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Rob Dyrdek got his start in the entertainment industry as a skateboarder. His first MTV appearance was in November 2006 on Rob & Big. The reality show followed Dyrdek and his bodyguard, the late Christopher “Big Black” Boykin. The entrepreneur hasn’t left the network since. 

MTV has a plethora of programs they could rerun. Remember dating shows like Next and Room Raiders? With so many throwback options, many people wonder: Why is Ridiculousness the only show ever on MTV? As it turns out, there are a few reasons. 

Rob Dyrdek from MTV's 'Ridiculousness'
Rob Dyrdek | MTV

‘Ridiculousness’ MTV schedule seems a little ridiculous

If you tuned to MTV right now, you’ll probably find an episode of Ridiculousness. The Dyrdek-hosted show features fail compilations found on the internet.

With help from Chanel West Coast and Sterling “Steelo” Brim, the comedy show makes a mockery of these videos. It’s like an edgier version of America’s Funniest Home Videos.

People have long voiced their opinion about MTV continuously showing reruns of Ridiculousness. “I genuinely believe that this man has dirt on one of the executives at MTV because this is utter ridiculousness,” TikTok user mtvsthewrld_ says. “He got that entire network in a headlock.” 

It would be exciting if Dyrdek did have some dirt. But there are more logical reasons behind MTV’s decision to play so many reruns of Ridiculousness

According to The New York TimesRidiculousness was the 13th most popular show in the United States in 2016. It was most popular in “rural Alaska, New Mexico and Montana.” 

Other areas, like Washington, D.C., Atlanta, and San Francisco, didn’t find Ridiculousness all that enjoyable. Still, in June 2020, Variety reported MTV aired Ridiculousness for 113 of their 168-hour lineup.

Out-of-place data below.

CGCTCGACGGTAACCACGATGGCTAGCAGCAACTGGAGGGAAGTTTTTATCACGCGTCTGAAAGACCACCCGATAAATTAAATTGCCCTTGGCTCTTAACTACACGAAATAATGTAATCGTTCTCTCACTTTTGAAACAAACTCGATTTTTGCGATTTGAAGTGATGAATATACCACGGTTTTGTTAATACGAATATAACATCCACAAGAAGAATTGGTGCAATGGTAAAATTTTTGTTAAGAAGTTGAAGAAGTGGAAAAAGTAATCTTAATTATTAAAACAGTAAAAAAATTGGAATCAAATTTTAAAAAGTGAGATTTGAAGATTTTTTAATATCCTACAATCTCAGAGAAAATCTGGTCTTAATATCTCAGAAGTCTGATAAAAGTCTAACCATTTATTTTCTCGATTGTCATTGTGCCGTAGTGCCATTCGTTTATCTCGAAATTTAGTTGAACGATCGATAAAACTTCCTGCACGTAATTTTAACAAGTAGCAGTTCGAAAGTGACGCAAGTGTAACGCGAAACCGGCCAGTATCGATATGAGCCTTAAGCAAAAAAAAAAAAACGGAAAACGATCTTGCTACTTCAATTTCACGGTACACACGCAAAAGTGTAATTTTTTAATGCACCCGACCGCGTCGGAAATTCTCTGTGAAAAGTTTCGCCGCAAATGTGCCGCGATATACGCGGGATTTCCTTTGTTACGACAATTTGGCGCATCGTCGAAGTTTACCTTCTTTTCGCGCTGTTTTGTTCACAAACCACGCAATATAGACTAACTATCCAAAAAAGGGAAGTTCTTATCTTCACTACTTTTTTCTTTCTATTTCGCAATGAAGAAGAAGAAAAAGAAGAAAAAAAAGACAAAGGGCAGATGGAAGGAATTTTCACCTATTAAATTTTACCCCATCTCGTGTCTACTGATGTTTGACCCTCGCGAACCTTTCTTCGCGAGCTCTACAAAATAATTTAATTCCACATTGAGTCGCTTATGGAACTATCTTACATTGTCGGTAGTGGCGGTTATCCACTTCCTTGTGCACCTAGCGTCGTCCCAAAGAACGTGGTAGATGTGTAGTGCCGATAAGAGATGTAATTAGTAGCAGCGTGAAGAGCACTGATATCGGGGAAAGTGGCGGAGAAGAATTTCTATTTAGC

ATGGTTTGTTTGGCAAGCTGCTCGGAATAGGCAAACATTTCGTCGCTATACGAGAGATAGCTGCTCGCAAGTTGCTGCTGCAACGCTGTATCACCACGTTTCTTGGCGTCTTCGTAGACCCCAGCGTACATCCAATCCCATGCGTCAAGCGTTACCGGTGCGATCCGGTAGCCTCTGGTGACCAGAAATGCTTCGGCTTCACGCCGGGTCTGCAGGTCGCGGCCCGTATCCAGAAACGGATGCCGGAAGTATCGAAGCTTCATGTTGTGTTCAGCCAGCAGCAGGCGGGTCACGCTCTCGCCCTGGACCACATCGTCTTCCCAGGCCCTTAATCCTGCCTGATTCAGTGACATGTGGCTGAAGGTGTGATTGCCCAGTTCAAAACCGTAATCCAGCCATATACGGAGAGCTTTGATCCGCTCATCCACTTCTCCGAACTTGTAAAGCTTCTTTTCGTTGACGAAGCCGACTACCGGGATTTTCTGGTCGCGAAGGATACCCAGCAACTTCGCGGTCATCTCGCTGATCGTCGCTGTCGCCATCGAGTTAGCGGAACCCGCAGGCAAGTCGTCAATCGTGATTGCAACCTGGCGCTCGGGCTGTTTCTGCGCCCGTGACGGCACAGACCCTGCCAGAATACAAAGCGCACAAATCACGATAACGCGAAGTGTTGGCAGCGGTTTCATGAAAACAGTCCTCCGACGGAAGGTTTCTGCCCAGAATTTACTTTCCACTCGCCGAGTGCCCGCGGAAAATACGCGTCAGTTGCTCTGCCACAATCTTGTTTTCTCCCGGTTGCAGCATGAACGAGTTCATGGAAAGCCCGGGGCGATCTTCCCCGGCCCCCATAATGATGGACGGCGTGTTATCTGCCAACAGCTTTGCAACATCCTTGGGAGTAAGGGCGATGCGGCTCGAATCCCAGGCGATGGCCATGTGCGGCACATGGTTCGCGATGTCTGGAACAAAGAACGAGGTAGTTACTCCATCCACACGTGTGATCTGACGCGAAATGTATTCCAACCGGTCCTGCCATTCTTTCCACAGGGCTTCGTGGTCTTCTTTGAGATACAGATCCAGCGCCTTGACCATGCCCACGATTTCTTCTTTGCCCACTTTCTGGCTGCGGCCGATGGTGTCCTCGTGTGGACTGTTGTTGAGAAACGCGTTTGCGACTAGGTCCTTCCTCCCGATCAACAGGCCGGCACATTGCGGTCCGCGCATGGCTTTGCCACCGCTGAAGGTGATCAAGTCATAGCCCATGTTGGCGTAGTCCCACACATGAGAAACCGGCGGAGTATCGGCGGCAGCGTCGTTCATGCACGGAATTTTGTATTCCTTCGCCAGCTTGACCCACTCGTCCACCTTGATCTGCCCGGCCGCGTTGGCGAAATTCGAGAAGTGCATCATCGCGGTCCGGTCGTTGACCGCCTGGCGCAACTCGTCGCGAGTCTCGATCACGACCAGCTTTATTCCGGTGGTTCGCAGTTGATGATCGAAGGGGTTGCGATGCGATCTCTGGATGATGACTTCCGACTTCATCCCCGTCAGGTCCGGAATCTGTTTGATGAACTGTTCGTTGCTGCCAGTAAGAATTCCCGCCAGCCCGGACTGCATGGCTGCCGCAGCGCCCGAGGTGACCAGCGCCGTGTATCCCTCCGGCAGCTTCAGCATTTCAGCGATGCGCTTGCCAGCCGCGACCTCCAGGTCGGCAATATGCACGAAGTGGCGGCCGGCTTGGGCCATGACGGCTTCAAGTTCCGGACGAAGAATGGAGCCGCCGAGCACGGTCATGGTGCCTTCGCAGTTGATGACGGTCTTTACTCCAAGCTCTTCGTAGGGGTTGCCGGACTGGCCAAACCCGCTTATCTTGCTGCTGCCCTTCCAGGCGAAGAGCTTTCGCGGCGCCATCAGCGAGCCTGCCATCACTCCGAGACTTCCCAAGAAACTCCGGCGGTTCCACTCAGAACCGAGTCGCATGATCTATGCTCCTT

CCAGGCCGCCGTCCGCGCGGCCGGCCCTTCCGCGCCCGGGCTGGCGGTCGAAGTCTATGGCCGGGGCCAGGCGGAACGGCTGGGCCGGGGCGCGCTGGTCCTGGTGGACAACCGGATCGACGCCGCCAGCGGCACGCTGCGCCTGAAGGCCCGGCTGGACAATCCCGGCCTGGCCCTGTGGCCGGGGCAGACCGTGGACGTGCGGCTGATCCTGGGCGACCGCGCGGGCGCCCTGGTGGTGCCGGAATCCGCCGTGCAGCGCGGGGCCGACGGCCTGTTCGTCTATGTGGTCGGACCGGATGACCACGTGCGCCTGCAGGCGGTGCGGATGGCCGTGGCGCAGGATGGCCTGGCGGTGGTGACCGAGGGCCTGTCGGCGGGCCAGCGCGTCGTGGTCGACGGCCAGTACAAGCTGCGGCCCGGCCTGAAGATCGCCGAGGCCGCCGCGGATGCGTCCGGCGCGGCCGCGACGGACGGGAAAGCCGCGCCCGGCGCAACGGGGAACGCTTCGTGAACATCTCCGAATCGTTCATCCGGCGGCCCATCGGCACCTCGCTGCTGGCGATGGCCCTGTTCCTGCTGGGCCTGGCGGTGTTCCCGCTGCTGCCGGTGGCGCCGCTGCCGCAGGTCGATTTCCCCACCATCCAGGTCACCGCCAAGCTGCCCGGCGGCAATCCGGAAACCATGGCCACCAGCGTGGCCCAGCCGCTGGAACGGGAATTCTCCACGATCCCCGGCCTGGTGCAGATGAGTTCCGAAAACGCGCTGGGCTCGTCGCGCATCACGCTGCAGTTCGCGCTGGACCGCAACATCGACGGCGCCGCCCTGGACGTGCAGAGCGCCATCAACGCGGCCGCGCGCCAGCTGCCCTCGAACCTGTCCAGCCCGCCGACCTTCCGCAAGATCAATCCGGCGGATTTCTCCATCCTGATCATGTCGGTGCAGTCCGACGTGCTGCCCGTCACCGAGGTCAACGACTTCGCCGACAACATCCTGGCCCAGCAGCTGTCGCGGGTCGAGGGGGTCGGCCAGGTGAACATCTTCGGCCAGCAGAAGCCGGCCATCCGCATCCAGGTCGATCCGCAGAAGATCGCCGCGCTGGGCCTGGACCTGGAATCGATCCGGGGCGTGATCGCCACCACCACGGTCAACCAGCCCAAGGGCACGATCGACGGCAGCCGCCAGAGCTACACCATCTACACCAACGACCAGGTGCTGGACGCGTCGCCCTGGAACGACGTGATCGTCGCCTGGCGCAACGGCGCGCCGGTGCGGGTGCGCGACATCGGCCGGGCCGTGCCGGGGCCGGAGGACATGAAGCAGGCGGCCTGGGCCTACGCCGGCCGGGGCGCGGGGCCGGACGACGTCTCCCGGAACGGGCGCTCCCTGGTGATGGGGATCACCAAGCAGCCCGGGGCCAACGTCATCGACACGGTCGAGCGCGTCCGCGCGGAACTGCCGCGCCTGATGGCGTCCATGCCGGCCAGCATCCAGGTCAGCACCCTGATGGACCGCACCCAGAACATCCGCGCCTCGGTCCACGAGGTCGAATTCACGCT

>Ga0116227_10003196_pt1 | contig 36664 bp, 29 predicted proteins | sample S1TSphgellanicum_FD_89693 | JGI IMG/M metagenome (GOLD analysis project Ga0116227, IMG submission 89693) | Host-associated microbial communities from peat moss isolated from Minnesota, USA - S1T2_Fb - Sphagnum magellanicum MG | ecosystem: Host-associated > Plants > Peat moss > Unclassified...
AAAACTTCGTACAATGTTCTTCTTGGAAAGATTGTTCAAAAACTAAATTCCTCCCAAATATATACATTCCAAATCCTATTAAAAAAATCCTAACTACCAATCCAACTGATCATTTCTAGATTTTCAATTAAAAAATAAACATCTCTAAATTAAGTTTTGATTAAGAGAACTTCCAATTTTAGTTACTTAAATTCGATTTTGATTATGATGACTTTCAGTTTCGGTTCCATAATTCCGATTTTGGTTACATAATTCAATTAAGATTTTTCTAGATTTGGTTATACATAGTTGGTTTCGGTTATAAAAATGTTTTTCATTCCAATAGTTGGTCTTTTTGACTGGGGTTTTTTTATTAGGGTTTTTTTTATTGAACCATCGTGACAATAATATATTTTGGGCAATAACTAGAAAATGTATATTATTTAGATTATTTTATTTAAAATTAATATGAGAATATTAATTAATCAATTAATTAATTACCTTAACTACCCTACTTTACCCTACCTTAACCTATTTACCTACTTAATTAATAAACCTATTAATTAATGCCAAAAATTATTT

‘Ridiculousness’ cast and content appeals to a mass audience

Ridiculousness has a mass appeal that’s comforting to many viewers. At least that’s how Tanya Giles, the general manager and head of content strategy and programming for ViacomCBS’s entertainment and youth division explained it to The Ringer.

“Since MTV began running the show in giant chunks, [it has] seen repeat viewers jump from twice a week to six times a week,” says Giles. MTV’s viewership has increased 21% thanks to the “stacks of Ridiculousness.

Robert Thompson, a Syracuse professor of television and pop culture, reports similar findings. “Ridiculousness is equally ridiculous for grandma as it is for the 10-year-old,” he told the outlet. “There’s a broad sort of appeal in a way that maybe Jersey Shore and The Osbournes and The Real World and certainly music videos and TRL would not have [achieved].”

‘Ridiculousness’ is a cost-effective show for MTV to produce 

MTV representatives for Ridiculousness did not reply to our request for comment by the time of publication. But when you think about it, very little goes into filming Ridiculousness.

Sure there’s lighting and talent and a camera crew on set, but the footage they’re talking about is all crowd-sourced. Meanwhile, other MTV hits like The Challenge or Jersey Shore can cost an arm and a leg to produce. 

Ridiculousness essentially markets itself, too. The content is easily shareable, making it instantly more relatable. 


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In a world where YouTube and TikTok reign supreme, the bite-size content featured on Ridiculousness will only continue to maintain mass appeal. And MTV knows this. 

The music television network has been evolving for decades, catering to its ever-changing audience’s demands. Reshowing blocks of the program on a loop is MTV’s way of saying: “This is who we are now — stay a while, we promise you’ll have fun.” 

All in all, playing reruns of Ridiculousness appears to be an easy win for MTV. They have their money makers with shows like Jersey Shore: Family Vacation and The Challenge. But Ridiculousness gives the network the security it needs to stay relevant in a world where streaming rules supreme. 

Catch episodes of Ridiculousness pretty much all week. It’s literally the only show MTV has slated to air on Sunday